Formation of the audio archive began in the early 1930's, when Karelian Research Institute (now - Institute of Linguistics, Literature and History, KRC RAS) - the first scientific institution in Karelia, was founded. The Institute included an ethno-linguistic section designed to study folklore and languages of the peoples living in Karelia.
The first gramophone records made on spent X-ray film are dated 1938-1941. Flexible gramophone records "on bones" carry a valuable collection of the north-Russian and Karelian folkloreuml epic songs, fairy-tales, lamentations, lyric songs, as well as compositions on the subjects related to the Soviet-time realities by tale-tellers ("tales" and "weepings"). Flexible gramophone records preserve the voices of the last generation of north-Russian tale-tellers P.I. Ryabinin-Andreev, P.G. Gorshkov, M.E. Samylin, N.V. Kigachev, F.A. Konashkov, M.M. Korgujev, I.T. Fofanov. Absolutely unique is the record of the famous epic song of the Ryabinins' tale-teller family narrated by Pjotr Ivanovich Ryabinin-Andreev ("Princes from Kraykov" - "Korolevichi iz Kryakova"). Still, only a very minor part of the materials has been brought out to the public so far.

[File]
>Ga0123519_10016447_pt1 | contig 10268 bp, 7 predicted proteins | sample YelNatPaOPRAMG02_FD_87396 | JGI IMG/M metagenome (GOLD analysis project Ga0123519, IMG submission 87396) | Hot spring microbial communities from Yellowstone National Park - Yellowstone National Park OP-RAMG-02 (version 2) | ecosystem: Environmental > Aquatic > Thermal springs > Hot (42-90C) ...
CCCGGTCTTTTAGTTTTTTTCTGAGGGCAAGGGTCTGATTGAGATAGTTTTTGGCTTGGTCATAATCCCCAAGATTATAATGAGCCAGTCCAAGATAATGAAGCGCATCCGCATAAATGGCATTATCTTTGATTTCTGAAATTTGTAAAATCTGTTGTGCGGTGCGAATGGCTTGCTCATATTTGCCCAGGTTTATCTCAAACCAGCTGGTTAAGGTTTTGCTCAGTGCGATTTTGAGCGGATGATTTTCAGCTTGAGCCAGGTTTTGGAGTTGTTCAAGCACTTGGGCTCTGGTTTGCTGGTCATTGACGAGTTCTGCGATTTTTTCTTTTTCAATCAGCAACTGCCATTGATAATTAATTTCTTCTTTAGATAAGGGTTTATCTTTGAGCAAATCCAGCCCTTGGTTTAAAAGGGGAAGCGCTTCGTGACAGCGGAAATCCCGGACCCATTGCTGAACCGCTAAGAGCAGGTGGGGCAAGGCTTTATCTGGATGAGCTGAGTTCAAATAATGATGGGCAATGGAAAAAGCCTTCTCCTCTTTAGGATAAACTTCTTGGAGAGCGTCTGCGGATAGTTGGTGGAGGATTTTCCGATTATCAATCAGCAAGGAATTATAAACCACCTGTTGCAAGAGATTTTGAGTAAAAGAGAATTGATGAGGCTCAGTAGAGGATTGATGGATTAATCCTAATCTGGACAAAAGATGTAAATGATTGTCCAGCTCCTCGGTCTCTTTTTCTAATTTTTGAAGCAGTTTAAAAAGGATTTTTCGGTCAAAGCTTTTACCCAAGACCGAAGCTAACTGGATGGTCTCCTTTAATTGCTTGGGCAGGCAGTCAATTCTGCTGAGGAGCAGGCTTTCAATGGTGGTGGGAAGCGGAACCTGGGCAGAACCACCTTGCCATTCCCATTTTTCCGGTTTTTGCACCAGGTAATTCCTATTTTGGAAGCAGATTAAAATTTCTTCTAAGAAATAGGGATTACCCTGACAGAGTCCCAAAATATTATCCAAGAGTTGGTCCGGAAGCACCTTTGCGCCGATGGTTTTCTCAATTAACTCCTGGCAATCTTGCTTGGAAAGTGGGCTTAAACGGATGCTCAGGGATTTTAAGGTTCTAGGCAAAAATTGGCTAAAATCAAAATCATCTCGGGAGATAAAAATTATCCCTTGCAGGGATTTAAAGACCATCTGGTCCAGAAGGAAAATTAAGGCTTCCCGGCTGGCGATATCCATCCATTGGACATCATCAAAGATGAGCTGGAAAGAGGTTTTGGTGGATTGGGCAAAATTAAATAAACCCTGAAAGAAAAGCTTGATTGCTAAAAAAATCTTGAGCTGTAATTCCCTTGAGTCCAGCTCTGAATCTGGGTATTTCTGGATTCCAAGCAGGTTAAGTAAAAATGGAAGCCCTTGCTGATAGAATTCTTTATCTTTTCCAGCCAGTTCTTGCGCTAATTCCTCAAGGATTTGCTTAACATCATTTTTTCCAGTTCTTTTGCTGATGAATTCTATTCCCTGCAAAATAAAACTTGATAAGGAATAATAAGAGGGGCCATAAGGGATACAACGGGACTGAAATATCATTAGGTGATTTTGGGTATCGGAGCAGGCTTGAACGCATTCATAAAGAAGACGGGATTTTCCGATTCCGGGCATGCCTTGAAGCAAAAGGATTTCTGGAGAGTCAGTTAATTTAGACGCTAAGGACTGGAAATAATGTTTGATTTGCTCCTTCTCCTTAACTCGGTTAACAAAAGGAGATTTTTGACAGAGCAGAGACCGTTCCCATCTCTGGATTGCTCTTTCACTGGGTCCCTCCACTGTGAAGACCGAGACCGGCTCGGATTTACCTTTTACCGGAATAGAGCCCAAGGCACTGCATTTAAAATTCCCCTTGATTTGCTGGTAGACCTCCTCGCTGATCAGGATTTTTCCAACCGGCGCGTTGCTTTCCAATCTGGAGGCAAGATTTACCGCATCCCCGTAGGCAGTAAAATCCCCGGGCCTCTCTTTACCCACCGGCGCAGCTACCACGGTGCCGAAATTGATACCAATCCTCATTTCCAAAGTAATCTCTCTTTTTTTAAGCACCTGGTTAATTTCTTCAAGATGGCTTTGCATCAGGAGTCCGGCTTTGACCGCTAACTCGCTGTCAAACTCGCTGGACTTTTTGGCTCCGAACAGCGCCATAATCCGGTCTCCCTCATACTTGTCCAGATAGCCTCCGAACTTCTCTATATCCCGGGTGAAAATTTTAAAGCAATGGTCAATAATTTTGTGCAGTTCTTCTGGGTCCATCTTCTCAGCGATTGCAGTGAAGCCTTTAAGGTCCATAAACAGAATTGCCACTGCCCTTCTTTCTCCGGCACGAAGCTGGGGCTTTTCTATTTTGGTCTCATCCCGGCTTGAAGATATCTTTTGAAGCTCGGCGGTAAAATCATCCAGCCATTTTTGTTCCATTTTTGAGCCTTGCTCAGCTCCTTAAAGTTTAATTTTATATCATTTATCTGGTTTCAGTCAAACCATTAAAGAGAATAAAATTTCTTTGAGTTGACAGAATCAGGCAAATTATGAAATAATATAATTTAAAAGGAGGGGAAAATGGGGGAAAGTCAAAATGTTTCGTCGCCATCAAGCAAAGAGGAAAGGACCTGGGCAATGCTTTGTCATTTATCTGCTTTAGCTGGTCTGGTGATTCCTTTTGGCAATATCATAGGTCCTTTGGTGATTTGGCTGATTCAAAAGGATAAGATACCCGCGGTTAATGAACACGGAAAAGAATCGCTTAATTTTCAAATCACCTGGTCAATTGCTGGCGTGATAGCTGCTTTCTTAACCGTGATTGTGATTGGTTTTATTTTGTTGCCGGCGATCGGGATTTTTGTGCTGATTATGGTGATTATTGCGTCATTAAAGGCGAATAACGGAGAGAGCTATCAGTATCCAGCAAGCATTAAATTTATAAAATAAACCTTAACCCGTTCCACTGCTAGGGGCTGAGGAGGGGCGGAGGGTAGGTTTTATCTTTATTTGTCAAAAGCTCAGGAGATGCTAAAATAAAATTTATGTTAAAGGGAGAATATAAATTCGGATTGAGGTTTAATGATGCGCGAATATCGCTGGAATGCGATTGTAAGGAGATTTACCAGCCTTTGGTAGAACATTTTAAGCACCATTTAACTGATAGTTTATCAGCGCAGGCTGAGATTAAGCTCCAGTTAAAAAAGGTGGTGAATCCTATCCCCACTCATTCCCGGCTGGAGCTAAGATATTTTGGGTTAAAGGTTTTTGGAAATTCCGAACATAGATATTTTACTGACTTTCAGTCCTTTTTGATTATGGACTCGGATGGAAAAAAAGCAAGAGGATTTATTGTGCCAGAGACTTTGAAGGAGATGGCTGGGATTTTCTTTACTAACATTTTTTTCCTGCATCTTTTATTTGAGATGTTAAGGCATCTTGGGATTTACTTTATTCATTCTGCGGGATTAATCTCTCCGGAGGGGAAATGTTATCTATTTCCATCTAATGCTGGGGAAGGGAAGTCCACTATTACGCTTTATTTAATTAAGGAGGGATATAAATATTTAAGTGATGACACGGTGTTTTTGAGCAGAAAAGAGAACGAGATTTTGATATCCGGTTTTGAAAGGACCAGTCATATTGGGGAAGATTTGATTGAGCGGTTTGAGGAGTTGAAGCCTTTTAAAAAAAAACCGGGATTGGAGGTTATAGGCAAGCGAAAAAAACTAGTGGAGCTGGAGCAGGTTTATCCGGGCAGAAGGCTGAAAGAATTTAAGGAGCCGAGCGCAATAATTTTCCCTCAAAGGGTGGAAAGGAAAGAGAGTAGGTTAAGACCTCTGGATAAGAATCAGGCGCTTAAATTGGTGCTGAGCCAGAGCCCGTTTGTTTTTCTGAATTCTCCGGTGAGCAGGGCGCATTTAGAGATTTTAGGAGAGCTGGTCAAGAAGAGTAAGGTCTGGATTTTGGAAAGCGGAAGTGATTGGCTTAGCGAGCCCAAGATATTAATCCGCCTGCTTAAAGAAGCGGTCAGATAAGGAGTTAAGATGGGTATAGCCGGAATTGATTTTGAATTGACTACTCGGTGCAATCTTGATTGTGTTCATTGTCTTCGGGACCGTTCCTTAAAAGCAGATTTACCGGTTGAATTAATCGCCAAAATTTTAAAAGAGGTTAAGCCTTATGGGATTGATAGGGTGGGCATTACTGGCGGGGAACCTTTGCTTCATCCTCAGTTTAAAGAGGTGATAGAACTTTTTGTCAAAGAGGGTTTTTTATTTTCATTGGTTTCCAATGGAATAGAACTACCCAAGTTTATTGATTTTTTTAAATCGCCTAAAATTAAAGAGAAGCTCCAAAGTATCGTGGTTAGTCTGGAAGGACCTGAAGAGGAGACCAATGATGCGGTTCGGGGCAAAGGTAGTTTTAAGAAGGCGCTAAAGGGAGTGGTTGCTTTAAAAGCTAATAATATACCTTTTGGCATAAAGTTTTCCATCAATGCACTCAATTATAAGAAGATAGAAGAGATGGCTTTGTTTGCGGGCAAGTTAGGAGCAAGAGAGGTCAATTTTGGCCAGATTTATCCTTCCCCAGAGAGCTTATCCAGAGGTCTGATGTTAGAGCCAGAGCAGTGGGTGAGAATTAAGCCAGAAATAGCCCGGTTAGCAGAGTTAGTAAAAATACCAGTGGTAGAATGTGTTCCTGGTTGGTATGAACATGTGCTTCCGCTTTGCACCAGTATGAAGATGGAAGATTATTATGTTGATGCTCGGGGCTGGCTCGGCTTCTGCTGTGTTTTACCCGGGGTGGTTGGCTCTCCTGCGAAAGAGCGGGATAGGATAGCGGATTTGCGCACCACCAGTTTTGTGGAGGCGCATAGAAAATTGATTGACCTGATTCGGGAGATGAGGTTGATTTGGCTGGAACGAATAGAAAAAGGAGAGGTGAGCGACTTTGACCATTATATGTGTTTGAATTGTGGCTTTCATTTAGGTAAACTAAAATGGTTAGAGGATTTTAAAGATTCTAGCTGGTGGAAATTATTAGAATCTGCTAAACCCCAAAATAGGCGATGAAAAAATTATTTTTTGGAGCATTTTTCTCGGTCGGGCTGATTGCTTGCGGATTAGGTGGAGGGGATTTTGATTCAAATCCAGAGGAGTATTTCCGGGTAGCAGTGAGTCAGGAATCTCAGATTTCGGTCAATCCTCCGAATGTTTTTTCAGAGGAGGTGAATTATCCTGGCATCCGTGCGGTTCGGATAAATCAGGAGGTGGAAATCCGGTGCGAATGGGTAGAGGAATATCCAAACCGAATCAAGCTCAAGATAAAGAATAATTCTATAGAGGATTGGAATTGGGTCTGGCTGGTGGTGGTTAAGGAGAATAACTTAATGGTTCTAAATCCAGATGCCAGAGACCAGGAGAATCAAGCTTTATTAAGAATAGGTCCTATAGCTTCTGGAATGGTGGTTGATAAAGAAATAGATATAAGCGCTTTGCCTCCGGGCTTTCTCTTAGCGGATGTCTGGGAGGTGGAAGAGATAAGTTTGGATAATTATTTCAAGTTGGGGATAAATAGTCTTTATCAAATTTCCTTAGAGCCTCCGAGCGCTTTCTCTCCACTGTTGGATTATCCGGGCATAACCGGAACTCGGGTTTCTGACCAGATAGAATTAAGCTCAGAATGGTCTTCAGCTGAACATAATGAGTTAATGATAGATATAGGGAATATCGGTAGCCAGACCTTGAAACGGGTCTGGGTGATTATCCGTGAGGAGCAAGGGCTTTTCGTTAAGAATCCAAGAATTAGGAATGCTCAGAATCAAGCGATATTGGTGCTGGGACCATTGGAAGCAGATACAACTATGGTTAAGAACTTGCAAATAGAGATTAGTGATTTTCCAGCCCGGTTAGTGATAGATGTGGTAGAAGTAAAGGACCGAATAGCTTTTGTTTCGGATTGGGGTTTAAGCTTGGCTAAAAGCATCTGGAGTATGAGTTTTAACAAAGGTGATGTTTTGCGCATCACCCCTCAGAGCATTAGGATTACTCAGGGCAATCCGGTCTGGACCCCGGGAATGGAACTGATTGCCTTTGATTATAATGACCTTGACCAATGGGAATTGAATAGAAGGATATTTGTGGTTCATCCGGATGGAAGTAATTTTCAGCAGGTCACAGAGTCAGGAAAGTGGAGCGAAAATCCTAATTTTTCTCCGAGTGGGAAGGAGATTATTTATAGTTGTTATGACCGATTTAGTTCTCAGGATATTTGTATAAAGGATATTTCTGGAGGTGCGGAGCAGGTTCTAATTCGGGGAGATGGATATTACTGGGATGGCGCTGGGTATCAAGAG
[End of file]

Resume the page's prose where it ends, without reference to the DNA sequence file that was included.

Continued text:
Karelian folklore is not so well represented by the gramophone records: 5 rune-songs, 8 lamentations, 5 fairy-tales, 10 songs and 15 "weepings" with subjects related to Soviet realities (also in fragments). The largest number of recordings are performances by a well-known Karelian tale-teller A.F. Nikiforova from vil. Vohtozero. Other recordings are epic songs, fairy-tales and other compositions narrated by the tale-teller T.E. Turujev from middle Karelia; Karelian lamentations and songs by A.V. Vatchieva and M. Mikheeva. Other performers are represented by single recordings.
The recording on gramophone disks was carried out by A.D. Soimonov, K.F. Belova, V.Ya. Evseev, N.O. Bogdanov and other employees of the Karelian Research Institute.
The latest gramophone records are dated May 1941. During the World War II the gramophone recordings and other archival materials were evacuated. Not all of them returned as some were lost during the trip. What remained however is of enormous scientific and cultural value.
The aim of the creators of the collection was to preserve the live voices of the best Russian and Karelian folklore performers. The post-war years brought a new audio-recording tool - tape-recorders, which opened new opportunities for collectors.